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Little Theatre, Ann Arbor High School
Tickets at Marshall's Book Shop and
at the door:
Members 50c, Non-members $1.50

in

I

BASEMENT

r"CO ME

1t

ruaRcrii

BOOK SALE
TODAY
at
FOLLETT'IS
State St. at North University

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O N

'r r

\AATHl

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Ghost ChargeHaunts
auLucky Strike s D r. F rood

Dear Dr. Frood: I am writing my term
paper and would like to know how the
average professor differentiates between
research and plagiarism?
Lit. Major
Dear Lit: Plagiarism is when you copy
your paper from a book. Research is when
you copy your paper from more than
one book.
Dear Dr. Frood: I was shocked when
I read of ghostwriting firms preparing
term papers for certain college students.
But I was doubly horrified, upset and
stunned when I heard a rumor that you,
Dr. Frood, also use a ghost. Tell me it
isn't so, Doctor.
Jacob Marley
Dear Jacob: I categorically deny your
accusation. I do not use, nor have I ever
dsed, a ghost to write this column. I admit,
however, that when confronted with cer-
tain difficult student problems, I have
called upon my late departed Uncle
Purdy for advice and counsel.
CO* C102 4oo
Dear Dr. Frood: I have just been in-
formed that there are over 100 brands of
cigarettes on the market today. Why so
many?
Harvey J, Warerdam
GA SO

Dear Dr. Frood: I am a sophomore who
has finally mastered every syllable of the
Whiffenpoof Song. To my chagrin, I
have just discovered that I am not at-
tending Yale. Any suggestions?
Jivy Leaguer
Dear Jivy: Fake it, man, fake it.
C2 C 40
Dear Dr. Frood: I have just completed
my doctorate thesis on "The Socio-
Politico-Religio-Economico Aspects of
Tribal Development in Central Africa,
1805-1809." I believe my work has im-
mense popular appeal and would like to
have it published in pocket-book form.
How does one go about doing this?
Ethelbert Pingbank
Dear Ethelbert: One changes the title to
"Love-Starved in Mau Mau Land."

Dear Dr. Frood: I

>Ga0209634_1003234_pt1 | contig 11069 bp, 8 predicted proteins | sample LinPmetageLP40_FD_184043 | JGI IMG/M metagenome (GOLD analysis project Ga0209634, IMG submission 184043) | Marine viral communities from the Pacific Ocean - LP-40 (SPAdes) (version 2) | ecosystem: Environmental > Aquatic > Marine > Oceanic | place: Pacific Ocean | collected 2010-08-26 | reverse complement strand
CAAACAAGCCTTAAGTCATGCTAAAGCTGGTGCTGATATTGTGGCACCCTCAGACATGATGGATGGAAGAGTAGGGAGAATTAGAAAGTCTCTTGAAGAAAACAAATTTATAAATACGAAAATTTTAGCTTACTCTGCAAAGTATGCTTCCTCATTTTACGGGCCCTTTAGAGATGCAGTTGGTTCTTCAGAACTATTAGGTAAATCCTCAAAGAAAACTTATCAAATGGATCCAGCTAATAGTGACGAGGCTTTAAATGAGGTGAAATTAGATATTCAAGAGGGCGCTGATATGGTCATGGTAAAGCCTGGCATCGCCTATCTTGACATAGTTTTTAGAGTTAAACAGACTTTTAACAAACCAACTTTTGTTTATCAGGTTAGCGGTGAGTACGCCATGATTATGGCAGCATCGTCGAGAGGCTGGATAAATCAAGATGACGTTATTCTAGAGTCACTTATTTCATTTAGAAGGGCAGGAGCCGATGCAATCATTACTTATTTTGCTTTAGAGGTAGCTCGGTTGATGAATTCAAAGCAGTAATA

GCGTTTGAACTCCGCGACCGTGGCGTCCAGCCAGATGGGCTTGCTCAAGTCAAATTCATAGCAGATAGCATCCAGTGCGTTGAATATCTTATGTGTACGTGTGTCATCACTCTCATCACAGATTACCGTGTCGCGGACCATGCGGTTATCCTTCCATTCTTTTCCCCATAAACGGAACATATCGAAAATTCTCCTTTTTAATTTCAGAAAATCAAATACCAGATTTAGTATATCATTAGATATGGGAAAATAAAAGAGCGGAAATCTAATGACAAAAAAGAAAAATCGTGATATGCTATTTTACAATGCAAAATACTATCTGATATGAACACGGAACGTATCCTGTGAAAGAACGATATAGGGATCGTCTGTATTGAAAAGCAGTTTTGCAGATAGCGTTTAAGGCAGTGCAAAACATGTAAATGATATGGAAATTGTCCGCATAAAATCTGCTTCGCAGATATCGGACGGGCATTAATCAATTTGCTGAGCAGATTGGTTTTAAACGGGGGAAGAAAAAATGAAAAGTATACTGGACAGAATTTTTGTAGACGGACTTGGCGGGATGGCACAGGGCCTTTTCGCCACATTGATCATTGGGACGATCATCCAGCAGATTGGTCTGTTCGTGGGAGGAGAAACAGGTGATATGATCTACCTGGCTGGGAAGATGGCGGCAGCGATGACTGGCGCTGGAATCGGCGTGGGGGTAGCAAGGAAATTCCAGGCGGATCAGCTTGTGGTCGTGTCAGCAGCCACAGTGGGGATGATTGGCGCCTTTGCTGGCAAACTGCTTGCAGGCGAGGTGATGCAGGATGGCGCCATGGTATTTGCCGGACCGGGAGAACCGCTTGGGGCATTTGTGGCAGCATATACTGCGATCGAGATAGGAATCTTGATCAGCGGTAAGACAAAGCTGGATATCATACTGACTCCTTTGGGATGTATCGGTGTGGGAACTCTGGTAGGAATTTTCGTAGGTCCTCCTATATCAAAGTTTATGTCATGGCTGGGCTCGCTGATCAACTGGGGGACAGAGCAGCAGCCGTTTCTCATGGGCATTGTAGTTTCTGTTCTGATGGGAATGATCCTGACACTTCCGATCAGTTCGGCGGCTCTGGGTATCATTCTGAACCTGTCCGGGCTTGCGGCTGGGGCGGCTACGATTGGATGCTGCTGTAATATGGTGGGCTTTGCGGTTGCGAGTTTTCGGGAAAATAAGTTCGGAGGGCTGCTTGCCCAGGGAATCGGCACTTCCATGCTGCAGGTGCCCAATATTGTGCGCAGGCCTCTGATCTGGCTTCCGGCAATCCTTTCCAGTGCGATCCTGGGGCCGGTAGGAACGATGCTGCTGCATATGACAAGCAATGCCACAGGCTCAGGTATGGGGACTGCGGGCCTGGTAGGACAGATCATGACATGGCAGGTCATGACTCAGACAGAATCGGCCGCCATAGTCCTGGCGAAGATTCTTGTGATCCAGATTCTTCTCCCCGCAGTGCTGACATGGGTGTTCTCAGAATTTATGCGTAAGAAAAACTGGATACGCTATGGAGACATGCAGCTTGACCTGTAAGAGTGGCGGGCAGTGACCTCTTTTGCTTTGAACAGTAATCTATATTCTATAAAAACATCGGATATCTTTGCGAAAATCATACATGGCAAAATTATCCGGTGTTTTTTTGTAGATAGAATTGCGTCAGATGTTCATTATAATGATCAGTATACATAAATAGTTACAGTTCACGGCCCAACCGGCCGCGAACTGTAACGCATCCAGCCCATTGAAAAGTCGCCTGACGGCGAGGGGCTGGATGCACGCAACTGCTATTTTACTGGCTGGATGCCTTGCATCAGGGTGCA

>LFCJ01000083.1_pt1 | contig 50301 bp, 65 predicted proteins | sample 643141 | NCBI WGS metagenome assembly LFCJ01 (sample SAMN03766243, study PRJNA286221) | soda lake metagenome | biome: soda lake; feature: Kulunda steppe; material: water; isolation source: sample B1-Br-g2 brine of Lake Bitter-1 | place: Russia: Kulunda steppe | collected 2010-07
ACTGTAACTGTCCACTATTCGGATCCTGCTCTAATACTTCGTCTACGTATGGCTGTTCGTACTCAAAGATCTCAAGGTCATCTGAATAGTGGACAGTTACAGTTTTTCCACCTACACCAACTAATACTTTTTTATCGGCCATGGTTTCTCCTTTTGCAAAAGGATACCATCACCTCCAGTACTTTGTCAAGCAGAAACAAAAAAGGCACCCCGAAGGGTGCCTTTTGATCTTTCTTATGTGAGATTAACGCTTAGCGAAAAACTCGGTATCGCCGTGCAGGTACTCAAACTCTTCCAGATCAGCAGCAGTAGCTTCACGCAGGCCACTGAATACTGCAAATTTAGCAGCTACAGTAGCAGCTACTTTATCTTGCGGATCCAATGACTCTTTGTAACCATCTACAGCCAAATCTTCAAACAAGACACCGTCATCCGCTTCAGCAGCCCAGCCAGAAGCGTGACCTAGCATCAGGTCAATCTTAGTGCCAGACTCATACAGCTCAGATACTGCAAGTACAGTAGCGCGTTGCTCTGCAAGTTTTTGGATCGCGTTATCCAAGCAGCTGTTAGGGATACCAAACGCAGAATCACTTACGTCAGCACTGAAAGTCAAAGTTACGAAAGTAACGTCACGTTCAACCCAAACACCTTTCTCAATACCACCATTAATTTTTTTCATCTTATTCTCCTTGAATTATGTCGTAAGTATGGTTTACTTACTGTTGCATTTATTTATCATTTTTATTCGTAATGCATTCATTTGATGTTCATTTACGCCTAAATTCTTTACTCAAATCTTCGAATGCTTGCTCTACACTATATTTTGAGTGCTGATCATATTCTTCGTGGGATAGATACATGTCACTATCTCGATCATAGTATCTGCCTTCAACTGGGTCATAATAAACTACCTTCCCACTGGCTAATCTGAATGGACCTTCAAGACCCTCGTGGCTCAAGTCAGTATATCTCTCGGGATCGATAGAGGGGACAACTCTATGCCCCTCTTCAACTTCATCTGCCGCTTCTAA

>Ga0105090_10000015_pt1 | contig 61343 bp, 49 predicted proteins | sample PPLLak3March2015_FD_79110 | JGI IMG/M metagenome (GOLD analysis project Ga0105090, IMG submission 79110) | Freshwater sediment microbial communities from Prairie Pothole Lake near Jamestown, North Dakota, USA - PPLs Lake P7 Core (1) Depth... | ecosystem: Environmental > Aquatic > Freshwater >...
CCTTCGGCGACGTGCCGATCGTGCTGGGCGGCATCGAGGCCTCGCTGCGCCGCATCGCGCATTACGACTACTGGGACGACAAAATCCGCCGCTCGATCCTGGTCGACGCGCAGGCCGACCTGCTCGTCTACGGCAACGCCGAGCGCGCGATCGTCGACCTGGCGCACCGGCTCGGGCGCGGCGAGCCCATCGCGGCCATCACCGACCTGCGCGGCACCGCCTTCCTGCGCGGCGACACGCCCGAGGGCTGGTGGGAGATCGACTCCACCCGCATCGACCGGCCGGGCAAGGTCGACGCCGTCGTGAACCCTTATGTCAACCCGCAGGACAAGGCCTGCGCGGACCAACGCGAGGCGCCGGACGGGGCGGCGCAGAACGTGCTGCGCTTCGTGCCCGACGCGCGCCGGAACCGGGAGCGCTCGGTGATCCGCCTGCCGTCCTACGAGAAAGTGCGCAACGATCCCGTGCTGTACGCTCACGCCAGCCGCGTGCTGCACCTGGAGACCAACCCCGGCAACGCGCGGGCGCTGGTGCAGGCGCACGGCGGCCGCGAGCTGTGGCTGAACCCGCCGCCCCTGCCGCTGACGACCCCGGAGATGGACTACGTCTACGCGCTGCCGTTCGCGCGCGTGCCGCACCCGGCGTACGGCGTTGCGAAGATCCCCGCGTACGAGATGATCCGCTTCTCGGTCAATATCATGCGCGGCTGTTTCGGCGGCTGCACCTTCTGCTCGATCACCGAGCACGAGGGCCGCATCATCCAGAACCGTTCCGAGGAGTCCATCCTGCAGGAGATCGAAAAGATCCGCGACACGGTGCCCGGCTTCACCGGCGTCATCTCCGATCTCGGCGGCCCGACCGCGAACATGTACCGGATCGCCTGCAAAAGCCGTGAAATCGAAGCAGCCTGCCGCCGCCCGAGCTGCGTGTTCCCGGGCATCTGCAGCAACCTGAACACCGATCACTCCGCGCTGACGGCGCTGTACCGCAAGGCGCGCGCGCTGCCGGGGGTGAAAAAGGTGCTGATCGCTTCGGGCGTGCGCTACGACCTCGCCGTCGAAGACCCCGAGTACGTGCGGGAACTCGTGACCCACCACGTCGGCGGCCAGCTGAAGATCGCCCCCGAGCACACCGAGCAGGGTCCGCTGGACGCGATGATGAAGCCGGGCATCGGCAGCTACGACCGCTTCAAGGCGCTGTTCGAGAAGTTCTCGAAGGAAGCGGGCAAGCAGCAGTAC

am going nuts-nuts,
I tellyou!-trying to
solve this puzzle.
Please! What is the
secret?
Puzzled

u

I

Dear Puzzled:
I'
Dear Dr. Frood: I didnt make the crew
because I get seasick. I couldn't make
the baseball team because the resin
bag gives me a rash. I was kicked off the
track team because cinders kept getting
in my eye. And I had to drop tennis
because I get vertigo watching the ball
go back and forth. What can a great
athlete like myself do now?
Sig Lee
Dear Sig: Why don't you expose over-
emphasis of college athletics in a leading
national magazine?

FIRSI METHODIST CHURCH AND
WESLEY FOUNDATION
State and Huron Streets, Tel. NO 8-6881
Dr. Hoover Rupert, Minister
Rev. Gene Ransom, Minister to students
10:30 A.M. Christian Dating, Courtship and
Marriage Class, Rev. Gene Ransom, Pine
Room.
5:3$ P.M. Fellowship Supper, Pine Room,
40Oc.
7:00 P.M. Worship and Program, "Prayer"
Duane Lanchester, Danforth Seminary In-
tern.
Service Broadcast over WHRV 11:30-12:15
ST. ANDREWS CHURCH AND
THE EPISCOPAL STUDENT
FOUNDATION
306 North Division St.
8:00 A.M. Holy Communion.
9:00 A.M. Holy Communion and sermon for
students, followed by breakfast in Canter-
bury House. (Morning prayer on first Sun-
day)
11:00 A.M. Morning Prayer and sermon.
(Holy Communion on first Sunday!
5:00 P.M. Dinner.
5:30 P.M. Rev. C. Kilmer Myers, St. Augus-
tine's Mission Trinity Parish, New York
City, New York.
UNIVERSITY REFORMED CHURCH
YMCA Building, 110 N. 4th Ave.
Rev. Raymond Weiss, pastor. NO 3-0348
10:00 A.M. "Wounded for our transgressions"
Guest Minister, Rev. Harold Englund, Pas-
tor of the Midland Reformed Church, Mid-
land, Michigan.
11:20 A.M. Student Bible Class
THURSDAY
7:30 Maundy Thursday Communion Service
CAMPUS CHAPEL
(Sponsored by the Christian Reformea
Churches of Michigan)
Washtenaw at Forest
The Reverend Leonard Verduin, pastor
10:00 A.M. Morning Worship Service.
11:15 A.M. Coffee Hour.
7:00 P.M. Vesper Worship Service.
BETHLEHEM EVANGELICAL
REFORMED
United Church of Christ
423 South Fourth Avenue
Ernest R. Klaudt, Pastor
Orville H. Schroer, Parish Minister.
10:45 Worship Service
7:00 Student Group
FIRST CHURCH OF CHRIST,
SCI ENTIST
1833 Washtenaw Ave.
9:30 A.M. Sunday School
11:00 A.M. Sunday Morning Service
A free reading room is maintained at 306 E.
Liberty. Reading room hours are 10:00
A.M. to 5:00 P.M. daily, 7 to 9 Monday
evening.

UNIVERSITY LUTHERAN STUDENT